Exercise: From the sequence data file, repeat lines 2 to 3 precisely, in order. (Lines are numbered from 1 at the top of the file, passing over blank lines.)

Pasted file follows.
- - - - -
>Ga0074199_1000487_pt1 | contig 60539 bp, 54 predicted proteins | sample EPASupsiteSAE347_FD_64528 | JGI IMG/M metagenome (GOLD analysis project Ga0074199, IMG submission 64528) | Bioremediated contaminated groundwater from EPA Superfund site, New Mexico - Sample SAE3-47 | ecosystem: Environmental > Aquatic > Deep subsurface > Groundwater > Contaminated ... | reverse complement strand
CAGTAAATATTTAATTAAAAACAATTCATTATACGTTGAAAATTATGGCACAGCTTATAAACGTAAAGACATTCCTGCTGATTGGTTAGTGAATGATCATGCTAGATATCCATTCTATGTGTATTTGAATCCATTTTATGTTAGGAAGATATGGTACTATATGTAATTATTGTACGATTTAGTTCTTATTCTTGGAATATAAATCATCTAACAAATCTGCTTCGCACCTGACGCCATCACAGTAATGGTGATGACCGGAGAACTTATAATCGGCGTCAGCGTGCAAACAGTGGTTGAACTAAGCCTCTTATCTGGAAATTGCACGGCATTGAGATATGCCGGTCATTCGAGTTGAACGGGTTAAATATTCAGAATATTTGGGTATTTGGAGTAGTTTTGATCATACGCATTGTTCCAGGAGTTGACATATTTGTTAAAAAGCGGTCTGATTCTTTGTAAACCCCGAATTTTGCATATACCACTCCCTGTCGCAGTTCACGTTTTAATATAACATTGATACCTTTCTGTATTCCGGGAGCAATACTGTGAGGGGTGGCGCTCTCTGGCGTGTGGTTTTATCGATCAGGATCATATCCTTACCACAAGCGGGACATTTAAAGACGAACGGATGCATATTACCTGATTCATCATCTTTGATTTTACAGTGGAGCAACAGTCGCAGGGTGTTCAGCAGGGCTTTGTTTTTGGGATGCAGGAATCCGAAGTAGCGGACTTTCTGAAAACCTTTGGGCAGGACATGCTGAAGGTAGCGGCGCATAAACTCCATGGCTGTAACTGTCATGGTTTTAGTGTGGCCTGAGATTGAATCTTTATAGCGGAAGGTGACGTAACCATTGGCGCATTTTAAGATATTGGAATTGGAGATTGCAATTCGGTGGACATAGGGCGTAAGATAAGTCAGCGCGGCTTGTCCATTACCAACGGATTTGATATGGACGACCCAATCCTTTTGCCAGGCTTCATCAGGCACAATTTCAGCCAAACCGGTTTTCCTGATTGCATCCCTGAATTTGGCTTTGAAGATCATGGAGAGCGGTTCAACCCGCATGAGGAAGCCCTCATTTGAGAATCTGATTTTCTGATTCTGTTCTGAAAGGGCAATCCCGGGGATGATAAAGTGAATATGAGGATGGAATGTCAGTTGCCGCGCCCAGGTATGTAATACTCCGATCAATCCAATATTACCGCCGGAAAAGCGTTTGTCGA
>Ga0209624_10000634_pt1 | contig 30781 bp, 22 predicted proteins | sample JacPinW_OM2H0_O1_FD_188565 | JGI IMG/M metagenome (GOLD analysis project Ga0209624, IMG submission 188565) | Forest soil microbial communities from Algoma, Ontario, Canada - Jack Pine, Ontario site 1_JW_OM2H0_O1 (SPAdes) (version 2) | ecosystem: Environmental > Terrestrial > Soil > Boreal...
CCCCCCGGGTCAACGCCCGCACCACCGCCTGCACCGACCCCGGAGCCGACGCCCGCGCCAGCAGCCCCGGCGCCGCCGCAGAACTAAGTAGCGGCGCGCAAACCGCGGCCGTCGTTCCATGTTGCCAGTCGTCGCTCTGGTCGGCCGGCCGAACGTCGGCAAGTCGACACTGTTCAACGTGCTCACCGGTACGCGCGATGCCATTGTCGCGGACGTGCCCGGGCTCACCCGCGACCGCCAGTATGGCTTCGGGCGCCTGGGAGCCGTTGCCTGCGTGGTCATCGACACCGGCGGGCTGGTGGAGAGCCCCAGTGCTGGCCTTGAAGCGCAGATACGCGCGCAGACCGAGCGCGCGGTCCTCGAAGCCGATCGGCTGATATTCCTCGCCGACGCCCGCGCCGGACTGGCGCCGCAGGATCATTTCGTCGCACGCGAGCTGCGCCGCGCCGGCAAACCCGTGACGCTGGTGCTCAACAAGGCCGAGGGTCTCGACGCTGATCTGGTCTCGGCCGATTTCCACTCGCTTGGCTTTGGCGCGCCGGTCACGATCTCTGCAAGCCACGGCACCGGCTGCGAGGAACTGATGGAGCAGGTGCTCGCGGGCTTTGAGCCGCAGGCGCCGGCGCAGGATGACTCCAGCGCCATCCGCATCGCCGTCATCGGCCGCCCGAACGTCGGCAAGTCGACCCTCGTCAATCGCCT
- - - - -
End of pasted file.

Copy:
CAGTAAATATTTAATTAAAAACAATTCATTATACGTTGAAAATTATGGCACAGCTTATAAACGTAAAGACATTCCTGCTGATTGGTTAGTGAATGATCATGCTAGATATCCATTCTATGTGTATTTGAATCCATTTTATGTTAGGAAGATATGGTACTATATGTAATTATTGTACGATTTAGTTCTTATTCTTGGAATATAAATCATCTAACAAATCTGCTTCGCACCTGACGCCATCACAGTAATGGTGATGACCGGAGAACTTATAATCGGCGTCAGCGTGCAAACAGTGGTTGAACTAAGCCTCTTATCTGGAAATTGCACGGCATTGAGATATGCCGGTCATTCGAGTTGAACGGGTTAAATATTCAGAATATTTGGGTATTTGGAGTAGTTTTGATCATACGCATTGTTCCAGGAGTTGACATATTTGTTAAAAAGCGGTCTGATTCTTTGTAAACCCCGAATTTTGCATATACCACTCCCTGTCGCAGTTCACGTTTTAATATAACATTGATACCTTTCTGTATTCCGGGAGCAATACTGTGAGGGGTGGCGCTCTCTGGCGTGTGGTTTTATCGATCAGGATCATATCCTTACCACAAGCGGGACATTTAAAGACGAACGGATGCATATTACCTGATTCATCATCTTTGATTTTACAGTGGAGCAACAGTCGCAGGGTGTTCAGCAGGGCTTTGTTTTTGGGATGCAGGAATCCGAAGTAGCGGACTTTCTGAAAACCTTTGGGCAGGACATGCTGAAGGTAGCGGCGCATAAACTCCATGGCTGTAACTGTCATGGTTTTAGTGTGGCCTGAGATTGAATCTTTATAGCGGAAGGTGACGTAACCATTGGCGCATTTTAAGATATTGGAATTGGAGATTGCAATTCGGTGGACATAGGGCGTAAGATAAGTCAGCGCGGCTTGTCCATTACCAACGGATTTGATATGGACGACCCAATCCTTTTGCCAGGCTTCATCAGGCACAATTTCAGCCAAACCGGTTTTCCTGATTGCATCCCTGAATTTGGCTTTGAAGATCATGGAGAGCGGTTCAACCCGCATGAGGAAGCCCTCATTTGAGAATCTGATTTTCTGATTCTGTTCTGAAAGGGCAATCCCGGGGATGATAAAGTGAATATGAGGATGGAATGTCAGTTGCCGCGCCCAGGTATGTAATACTCCGATCAATCCAATATTACCGCCGGAAAAGCGTTTGTCGA
>Ga0209624_10000634_pt1 | contig 30781 bp, 22 predicted proteins | sample JacPinW_OM2H0_O1_FD_188565 | JGI IMG/M metagenome (GOLD analysis project Ga0209624, IMG submission 188565) | Forest soil microbial communities from Algoma, Ontario, Canada - Jack Pine, Ontario site 1_JW_OM2H0_O1 (SPAdes) (version 2) | ecosystem: Environmental > Terrestrial > Soil > Boreal...